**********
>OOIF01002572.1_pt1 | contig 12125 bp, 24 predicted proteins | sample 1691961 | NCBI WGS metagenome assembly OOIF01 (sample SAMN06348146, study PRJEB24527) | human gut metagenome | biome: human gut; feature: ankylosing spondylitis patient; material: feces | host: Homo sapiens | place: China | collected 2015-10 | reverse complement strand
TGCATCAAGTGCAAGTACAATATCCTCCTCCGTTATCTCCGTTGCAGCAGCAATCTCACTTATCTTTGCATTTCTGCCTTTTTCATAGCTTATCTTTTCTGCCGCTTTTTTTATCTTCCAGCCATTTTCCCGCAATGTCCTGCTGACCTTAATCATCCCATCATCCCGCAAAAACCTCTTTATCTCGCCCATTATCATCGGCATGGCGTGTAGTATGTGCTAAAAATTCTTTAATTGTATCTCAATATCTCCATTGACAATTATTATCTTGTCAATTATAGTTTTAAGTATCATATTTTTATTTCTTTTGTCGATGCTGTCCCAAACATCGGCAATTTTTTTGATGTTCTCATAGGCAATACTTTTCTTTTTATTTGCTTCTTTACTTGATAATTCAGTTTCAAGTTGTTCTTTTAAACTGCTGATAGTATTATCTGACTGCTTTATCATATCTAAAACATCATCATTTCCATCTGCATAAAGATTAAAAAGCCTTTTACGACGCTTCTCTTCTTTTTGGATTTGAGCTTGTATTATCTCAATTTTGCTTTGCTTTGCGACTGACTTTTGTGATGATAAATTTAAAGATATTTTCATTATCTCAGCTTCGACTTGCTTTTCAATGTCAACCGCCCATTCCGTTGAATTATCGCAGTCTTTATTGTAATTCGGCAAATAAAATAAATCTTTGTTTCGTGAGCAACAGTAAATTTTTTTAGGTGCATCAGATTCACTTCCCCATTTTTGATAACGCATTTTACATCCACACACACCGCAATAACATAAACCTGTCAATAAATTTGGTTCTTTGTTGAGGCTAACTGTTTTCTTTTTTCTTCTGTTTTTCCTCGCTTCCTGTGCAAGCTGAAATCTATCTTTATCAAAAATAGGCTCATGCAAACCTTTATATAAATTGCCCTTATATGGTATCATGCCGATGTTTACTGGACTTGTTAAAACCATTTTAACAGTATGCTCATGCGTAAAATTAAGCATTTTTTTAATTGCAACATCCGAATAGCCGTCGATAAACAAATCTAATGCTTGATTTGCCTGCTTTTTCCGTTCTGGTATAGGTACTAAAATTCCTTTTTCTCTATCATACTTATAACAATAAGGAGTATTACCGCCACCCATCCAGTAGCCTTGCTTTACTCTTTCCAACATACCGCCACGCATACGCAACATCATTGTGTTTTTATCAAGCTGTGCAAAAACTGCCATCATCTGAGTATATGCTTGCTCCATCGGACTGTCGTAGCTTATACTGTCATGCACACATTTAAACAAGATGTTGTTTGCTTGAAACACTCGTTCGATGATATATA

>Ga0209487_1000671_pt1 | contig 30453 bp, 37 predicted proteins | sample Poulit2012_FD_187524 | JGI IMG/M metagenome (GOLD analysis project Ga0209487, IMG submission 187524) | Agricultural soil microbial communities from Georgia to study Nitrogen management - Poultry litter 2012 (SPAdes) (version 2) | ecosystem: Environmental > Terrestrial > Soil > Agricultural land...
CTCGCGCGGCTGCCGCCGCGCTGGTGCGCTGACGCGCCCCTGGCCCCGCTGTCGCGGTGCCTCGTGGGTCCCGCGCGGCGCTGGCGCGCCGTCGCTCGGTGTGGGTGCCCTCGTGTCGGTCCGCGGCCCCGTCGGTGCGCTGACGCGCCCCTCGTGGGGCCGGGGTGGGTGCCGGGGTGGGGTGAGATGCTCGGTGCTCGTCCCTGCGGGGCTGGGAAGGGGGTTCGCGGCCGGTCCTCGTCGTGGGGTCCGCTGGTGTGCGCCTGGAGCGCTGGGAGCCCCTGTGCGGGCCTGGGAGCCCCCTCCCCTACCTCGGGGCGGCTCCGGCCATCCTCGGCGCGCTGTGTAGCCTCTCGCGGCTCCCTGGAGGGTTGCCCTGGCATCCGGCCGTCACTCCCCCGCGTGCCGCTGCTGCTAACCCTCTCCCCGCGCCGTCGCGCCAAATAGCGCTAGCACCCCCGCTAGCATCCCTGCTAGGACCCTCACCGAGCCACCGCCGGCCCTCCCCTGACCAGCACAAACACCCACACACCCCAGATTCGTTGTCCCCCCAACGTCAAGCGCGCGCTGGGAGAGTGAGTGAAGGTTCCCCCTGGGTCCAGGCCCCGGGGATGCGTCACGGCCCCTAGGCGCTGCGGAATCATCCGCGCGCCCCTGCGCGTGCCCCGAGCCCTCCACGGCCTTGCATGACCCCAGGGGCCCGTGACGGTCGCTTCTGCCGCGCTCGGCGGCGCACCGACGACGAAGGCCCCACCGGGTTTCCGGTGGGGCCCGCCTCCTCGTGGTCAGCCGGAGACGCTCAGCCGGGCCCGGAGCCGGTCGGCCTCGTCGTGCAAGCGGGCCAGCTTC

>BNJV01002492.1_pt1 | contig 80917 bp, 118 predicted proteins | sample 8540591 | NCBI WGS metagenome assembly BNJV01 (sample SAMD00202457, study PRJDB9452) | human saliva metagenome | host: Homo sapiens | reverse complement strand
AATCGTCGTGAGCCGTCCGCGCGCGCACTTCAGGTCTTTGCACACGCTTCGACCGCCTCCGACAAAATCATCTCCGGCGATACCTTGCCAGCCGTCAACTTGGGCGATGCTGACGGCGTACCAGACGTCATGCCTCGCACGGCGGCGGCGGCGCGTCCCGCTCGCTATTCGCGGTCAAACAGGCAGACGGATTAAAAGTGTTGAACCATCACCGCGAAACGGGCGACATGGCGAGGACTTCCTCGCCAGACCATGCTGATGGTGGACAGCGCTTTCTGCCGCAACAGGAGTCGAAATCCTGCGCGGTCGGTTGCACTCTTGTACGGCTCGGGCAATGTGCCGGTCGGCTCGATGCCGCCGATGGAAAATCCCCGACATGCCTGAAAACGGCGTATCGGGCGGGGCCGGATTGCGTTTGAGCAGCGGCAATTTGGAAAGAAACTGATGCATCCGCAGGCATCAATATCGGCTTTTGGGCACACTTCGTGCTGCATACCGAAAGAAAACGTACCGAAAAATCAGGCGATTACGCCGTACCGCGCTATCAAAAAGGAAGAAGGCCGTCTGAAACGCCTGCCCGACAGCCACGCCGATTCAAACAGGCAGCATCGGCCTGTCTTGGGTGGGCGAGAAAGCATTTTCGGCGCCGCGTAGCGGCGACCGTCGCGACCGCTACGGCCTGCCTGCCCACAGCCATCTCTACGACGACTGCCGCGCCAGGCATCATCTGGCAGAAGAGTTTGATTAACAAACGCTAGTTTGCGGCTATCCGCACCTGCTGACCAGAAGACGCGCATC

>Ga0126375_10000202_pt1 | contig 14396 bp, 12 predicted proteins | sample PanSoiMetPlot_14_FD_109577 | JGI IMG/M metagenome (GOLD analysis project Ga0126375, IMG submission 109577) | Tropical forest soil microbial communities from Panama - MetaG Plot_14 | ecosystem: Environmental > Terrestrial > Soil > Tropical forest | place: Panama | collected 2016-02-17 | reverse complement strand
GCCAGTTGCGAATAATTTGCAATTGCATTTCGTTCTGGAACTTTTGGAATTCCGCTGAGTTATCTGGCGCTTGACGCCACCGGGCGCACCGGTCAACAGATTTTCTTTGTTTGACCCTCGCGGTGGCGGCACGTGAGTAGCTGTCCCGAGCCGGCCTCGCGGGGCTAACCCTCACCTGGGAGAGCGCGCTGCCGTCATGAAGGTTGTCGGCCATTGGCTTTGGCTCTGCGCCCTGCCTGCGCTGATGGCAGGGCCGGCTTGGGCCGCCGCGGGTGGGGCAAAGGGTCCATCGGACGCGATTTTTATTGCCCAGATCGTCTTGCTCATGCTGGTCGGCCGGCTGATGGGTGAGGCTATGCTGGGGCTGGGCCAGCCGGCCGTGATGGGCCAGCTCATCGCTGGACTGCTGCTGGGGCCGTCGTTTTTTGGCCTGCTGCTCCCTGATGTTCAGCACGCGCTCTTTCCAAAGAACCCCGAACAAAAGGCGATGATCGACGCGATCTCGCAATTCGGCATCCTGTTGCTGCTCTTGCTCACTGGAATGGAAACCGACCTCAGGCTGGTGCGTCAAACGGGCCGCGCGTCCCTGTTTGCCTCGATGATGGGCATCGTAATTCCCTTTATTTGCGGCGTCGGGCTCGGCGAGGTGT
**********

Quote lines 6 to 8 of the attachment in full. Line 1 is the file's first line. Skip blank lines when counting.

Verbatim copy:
AATCGTCGTGAGCCGTCCGCGCGCGCACTTCAGGTCTTTGCACACGCTTCGACCGCCTCCGACAAAATCATCTCCGGCGATACCTTGCCAGCCGTCAACTTGGGCGATGCTGACGGCGTACCAGACGTCATGCCTCGCACGGCGGCGGCGGCGCGTCCCGCTCGCTATTCGCGGTCAAACAGGCAGACGGATTAAAAGTGTTGAACCATCACCGCGAAACGGGCGACATGGCGAGGACTTCCTCGCCAGACCATGCTGATGGTGGACAGCGCTTTCTGCCGCAACAGGAGTCGAAATCCTGCGCGGTCGGTTGCACTCTTGTACGGCTCGGGCAATGTGCCGGTCGGCTCGATGCCGCCGATGGAAAATCCCCGACATGCCTGAAAACGGCGTATCGGGCGGGGCCGGATTGCGTTTGAGCAGCGGCAATTTGGAAAGAAACTGATGCATCCGCAGGCATCAATATCGGCTTTTGGGCACACTTCGTGCTGCATACCGAAAGAAAACGTACCGAAAAATCAGGCGATTACGCCGTACCGCGCTATCAAAAAGGAAGAAGGCCGTCTGAAACGCCTGCCCGACAGCCACGCCGATTCAAACAGGCAGCATCGGCCTGTCTTGGGTGGGCGAGAAAGCATTTTCGGCGCCGCGTAGCGGCGACCGTCGCGACCGCTACGGCCTGCCTGCCCACAGCCATCTCTACGACGACTGCCGCGCCAGGCATCATCTGGCAGAAGAGTTTGATTAACAAACGCTAGTTTGCGGCTATCCGCACCTGCTGACCAGAAGACGCGCATC

>Ga0126375_10000202_pt1 | contig 14396 bp, 12 predicted proteins | sample PanSoiMetPlot_14_FD_109577 | JGI IMG/M metagenome (GOLD analysis project Ga0126375, IMG submission 109577) | Tropical forest soil microbial communities from Panama - MetaG Plot_14 | ecosystem: Environmental > Terrestrial > Soil > Tropical forest | place: Panama | collected 2016-02-17 | reverse complement strand
GCCAGTTGCGAATAATTTGCAATTGCATTTCGTTCTGGAACTTTTGGAATTCCGCTGAGTTATCTGGCGCTTGACGCCACCGGGCGCACCGGTCAACAGATTTTCTTTGTTTGACCCTCGCGGTGGCGGCACGTGAGTAGCTGTCCCGAGCCGGCCTCGCGGGGCTAACCCTCACCTGGGAGAGCGCGCTGCCGTCATGAAGGTTGTCGGCCATTGGCTTTGGCTCTGCGCCCTGCCTGCGCTGATGGCAGGGCCGGCTTGGGCCGCCGCGGGTGGGGCAAAGGGTCCATCGGACGCGATTTTTATTGCCCAGATCGTCTTGCTCATGCTGGTCGGCCGGCTGATGGGTGAGGCTATGCTGGGGCTGGGCCAGCCGGCCGTGATGGGCCAGCTCATCGCTGGACTGCTGCTGGGGCCGTCGTTTTTTGGCCTGCTGCTCCCTGATGTTCAGCACGCGCTCTTTCCAAAGAACCCCGAACAAAAGGCGATGATCGACGCGATCTCGCAATTCGGCATCCTGTTGCTGCTCTTGCTCACTGGAATGGAAACCGACCTCAGGCTGGTGCGTCAAACGGGCCGCGCGTCCCTGTTTGCCTCGATGATGGGCATCGTAATTCCCTTTATTTGCGGCGTCGGGCTCGGCGAGGTGT